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Join Ati-atihan - among the wildest Philippine fiestas

Kalibo, Aklan - January

Kalibo of Aklan celebrates the Ati-Atihan festival every third Sunday of January. Celebrants paint their faces with black soot and wear bright, outlandish costumes as they dance in revelry during the last three days of this two week-long Ati-Atihan festival.

The Ati-Atihan festival is usually celebrated on the second Sunday after Epiphany.

Catholics observe this special day with processions, parades, dancing, and merrymaking.

The origins of the Ati-Atihan Festival is the 13th century land deal between 10 migrating Bornean chieftains and the aboriginal Ati King Marikudo. Later the festival was done in honor of the infant Child Jesus or Sto. Niño.

The highlight of the celebrations is three days of parades.

In contrast to the riotous festivities that happen throughout the three-day celebration, Ati-Atihan ends somberly with a procession on Sunday.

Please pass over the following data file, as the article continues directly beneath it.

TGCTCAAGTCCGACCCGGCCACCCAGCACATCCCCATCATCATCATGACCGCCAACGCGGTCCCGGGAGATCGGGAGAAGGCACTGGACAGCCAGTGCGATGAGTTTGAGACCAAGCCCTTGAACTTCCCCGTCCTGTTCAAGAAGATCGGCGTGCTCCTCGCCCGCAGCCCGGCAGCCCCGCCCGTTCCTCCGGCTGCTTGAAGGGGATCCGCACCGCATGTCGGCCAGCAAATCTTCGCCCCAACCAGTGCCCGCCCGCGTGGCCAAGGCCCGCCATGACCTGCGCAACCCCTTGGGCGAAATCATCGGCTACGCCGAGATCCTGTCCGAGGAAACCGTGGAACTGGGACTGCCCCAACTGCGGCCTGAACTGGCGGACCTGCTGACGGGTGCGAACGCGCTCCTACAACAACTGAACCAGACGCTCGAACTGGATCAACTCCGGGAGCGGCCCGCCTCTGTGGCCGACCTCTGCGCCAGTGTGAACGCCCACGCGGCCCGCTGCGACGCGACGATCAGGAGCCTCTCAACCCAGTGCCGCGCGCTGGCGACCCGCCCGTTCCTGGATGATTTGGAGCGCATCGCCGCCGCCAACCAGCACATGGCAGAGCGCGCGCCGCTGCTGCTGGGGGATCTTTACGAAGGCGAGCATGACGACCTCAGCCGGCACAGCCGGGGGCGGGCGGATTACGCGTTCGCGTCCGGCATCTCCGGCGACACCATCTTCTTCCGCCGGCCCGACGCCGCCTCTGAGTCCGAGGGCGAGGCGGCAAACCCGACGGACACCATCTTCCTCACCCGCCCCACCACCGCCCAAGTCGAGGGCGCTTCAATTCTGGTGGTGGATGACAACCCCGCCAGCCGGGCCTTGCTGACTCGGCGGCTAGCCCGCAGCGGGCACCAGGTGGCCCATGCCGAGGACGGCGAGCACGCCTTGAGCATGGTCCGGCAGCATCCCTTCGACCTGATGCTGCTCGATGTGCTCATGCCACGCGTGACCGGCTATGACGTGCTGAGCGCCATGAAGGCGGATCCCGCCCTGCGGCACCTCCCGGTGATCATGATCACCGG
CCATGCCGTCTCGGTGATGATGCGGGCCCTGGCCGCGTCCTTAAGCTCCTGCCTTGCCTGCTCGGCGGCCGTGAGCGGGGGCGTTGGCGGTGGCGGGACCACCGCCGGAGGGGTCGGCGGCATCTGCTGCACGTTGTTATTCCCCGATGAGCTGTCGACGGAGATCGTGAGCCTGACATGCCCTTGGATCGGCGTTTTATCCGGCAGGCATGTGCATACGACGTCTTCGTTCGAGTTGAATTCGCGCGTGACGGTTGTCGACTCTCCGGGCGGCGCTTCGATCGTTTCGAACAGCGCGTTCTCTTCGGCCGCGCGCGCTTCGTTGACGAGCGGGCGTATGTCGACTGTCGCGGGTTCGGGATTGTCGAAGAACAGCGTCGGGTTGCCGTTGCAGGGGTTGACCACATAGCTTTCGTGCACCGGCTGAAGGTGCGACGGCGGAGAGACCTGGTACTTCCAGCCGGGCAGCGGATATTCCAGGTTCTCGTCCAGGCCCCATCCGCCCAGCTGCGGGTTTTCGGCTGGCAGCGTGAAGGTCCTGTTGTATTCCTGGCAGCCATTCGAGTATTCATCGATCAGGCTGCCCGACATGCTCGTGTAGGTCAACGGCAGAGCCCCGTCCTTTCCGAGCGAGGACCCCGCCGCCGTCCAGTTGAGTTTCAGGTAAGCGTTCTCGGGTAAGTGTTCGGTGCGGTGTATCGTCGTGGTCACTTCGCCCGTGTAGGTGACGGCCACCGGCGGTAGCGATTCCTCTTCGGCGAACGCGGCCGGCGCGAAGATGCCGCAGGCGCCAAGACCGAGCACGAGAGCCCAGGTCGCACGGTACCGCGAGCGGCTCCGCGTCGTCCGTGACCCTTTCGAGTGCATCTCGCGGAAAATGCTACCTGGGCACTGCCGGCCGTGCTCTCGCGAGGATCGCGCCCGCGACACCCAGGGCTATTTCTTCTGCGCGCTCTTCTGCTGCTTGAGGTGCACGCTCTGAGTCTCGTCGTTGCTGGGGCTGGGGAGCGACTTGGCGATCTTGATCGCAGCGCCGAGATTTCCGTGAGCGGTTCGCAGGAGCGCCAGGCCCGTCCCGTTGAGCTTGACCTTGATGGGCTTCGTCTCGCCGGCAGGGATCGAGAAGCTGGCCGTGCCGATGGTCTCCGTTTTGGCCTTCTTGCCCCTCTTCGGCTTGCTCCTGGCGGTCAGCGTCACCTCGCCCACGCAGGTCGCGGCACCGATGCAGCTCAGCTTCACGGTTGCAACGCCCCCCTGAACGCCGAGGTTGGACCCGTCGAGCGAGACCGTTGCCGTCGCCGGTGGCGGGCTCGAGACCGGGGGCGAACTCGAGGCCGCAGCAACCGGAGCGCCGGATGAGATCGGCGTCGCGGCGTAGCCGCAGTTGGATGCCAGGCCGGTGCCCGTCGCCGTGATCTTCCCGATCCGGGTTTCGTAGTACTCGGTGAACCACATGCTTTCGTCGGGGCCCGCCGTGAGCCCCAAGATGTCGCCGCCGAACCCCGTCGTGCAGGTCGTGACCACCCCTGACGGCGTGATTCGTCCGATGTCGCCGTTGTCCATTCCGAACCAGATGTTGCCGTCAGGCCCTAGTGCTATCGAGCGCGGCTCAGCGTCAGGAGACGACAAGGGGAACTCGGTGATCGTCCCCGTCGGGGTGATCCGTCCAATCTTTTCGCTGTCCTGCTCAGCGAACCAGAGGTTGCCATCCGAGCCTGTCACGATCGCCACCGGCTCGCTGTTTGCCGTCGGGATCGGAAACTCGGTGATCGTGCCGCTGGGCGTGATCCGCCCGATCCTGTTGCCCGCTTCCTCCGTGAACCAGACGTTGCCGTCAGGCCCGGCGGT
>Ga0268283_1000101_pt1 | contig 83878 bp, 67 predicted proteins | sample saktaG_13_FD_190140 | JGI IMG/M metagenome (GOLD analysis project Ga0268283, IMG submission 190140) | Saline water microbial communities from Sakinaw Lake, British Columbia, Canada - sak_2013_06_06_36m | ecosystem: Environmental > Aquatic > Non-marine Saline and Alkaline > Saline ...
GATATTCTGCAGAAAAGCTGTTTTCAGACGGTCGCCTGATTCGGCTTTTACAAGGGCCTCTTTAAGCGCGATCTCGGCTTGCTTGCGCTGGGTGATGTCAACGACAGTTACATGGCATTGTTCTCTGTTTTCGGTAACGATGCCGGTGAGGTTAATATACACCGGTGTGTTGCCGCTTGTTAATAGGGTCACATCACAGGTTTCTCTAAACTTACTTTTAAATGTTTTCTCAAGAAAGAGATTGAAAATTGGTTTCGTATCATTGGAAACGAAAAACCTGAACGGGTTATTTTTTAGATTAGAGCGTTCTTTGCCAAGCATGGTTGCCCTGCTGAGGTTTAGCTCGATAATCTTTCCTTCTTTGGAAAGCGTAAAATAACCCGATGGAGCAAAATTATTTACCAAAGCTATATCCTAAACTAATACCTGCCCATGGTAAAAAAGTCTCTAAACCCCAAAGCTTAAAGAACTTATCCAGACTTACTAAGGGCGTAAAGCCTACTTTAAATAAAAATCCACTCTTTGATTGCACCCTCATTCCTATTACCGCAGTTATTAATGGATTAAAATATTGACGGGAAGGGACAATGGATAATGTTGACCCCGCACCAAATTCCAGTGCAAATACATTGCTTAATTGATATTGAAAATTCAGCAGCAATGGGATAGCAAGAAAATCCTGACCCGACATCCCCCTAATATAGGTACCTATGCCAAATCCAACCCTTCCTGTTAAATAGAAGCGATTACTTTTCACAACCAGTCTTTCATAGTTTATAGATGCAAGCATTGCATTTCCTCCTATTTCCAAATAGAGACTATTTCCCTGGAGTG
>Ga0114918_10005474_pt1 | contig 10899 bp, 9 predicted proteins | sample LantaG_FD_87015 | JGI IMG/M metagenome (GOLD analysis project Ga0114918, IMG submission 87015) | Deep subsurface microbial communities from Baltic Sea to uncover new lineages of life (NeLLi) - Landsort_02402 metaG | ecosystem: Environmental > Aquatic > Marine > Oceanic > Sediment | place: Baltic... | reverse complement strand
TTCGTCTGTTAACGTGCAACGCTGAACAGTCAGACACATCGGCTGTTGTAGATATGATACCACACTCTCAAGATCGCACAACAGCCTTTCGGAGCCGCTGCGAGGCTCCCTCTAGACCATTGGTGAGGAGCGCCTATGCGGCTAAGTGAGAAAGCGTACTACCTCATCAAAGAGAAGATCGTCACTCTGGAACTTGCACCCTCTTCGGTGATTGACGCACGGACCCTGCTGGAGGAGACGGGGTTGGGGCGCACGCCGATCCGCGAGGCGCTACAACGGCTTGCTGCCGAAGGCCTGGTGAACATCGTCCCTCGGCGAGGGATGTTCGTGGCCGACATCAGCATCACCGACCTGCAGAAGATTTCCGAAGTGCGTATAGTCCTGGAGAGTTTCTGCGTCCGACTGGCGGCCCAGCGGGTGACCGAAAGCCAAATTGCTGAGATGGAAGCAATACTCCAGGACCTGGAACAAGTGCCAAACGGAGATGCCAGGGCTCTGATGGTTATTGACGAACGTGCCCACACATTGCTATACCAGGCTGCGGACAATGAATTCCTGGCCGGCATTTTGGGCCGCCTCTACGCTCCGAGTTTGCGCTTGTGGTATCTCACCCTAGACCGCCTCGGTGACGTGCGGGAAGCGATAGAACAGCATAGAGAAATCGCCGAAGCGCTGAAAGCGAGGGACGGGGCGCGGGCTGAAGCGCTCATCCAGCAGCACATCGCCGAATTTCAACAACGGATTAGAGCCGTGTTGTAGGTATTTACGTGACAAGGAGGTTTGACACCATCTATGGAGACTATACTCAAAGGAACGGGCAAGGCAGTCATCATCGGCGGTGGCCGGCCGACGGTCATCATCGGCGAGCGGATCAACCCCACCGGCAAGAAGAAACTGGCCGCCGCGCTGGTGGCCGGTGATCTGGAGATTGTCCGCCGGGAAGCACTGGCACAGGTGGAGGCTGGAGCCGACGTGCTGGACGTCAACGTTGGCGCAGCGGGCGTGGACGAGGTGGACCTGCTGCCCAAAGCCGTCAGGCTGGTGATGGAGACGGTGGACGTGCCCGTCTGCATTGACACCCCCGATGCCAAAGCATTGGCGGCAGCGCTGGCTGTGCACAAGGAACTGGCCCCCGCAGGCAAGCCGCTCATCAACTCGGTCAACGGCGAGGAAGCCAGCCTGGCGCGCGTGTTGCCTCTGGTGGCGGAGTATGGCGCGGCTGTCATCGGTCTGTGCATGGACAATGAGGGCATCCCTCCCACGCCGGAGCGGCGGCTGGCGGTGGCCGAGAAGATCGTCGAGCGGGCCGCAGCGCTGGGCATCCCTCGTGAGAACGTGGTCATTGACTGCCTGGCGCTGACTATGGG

On Sunday afternoon the main procession starts from the church. Participants carry torches and, starting from their town churches, walk along the streets that outline the town.

During Ati-Atihan, streets are filled with people singing and dancing in striking costumes. These costumes are usually brightly colored, with tall, impressive headdresses.

School bands and orchestras add to the music, and the revelers celebrate late into the night.

Faces blackened with soot, parade participants move to the rhythm of drum beats and the clanging sound of tin cans, crying "Hala, bira!" which means "to strike a blow."

The street parade celebrants are colorful and vibrant, much like the Mardi gras carnival in Brazil.

No one remains a spectator at Ati-Atihan for long. Many travelers join in the celebration by painting their faces and wearing costumes.

The ceaseless, rhythmic pounding of drums get to you, and before you know it you are on the street, shuffling your feet, shaking your head, waving your hands - and joining thousands of soot-blacked, gaily-costumed revelers in an ancient ritual of mindless merriment.

A familiar battle cry reaches your ears, and amidst all this confusion you remember where you are: Kalibo, Aklan. "Viva, Sto. Niño!"

The Ati-Atihan celebration is echoed in many parts of the country.

In Kalibo, besides being part of the procession, visitors also get to feast on the sumptuous food prepared by the residents of the province.

Then at Ibajay and Makati one week later.

Source: Festivals of the World: Philippines.

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